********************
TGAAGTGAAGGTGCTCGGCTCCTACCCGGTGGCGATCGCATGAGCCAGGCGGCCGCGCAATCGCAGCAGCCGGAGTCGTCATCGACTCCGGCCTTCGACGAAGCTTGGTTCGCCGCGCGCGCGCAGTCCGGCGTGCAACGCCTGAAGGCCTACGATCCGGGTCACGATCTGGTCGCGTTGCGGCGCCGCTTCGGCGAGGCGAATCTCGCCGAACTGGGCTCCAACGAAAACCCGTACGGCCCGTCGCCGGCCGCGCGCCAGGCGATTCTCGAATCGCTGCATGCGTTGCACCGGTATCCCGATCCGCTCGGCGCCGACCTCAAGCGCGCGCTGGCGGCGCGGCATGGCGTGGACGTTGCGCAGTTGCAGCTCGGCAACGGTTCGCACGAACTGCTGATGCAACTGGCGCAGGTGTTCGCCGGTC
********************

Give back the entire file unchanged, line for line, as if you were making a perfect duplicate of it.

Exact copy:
TGAAGTGAAGGTGCTCGGCTCCTACCCGGTGGCGATCGCATGAGCCAGGCGGCCGCGCAATCGCAGCAGCCGGAGTCGTCATCGACTCCGGCCTTCGACGAAGCTTGGTTCGCCGCGCGCGCGCAGTCCGGCGTGCAACGCCTGAAGGCCTACGATCCGGGTCACGATCTGGTCGCGTTGCGGCGCCGCTTCGGCGAGGCGAATCTCGCCGAACTGGGCTCCAACGAAAACCCGTACGGCCCGTCGCCGGCCGCGCGCCAGGCGATTCTCGAATCGCTGCATGCGTTGCACCGGTATCCCGATCCGCTCGGCGCCGACCTCAAGCGCGCGCTGGCGGCGCGGCATGGCGTGGACGTTGCGCAGTTGCAGCTCGGCAACGGTTCGCACGAACTGCTGATGCAACTGGCGCAGGTGTTCGCCGGTC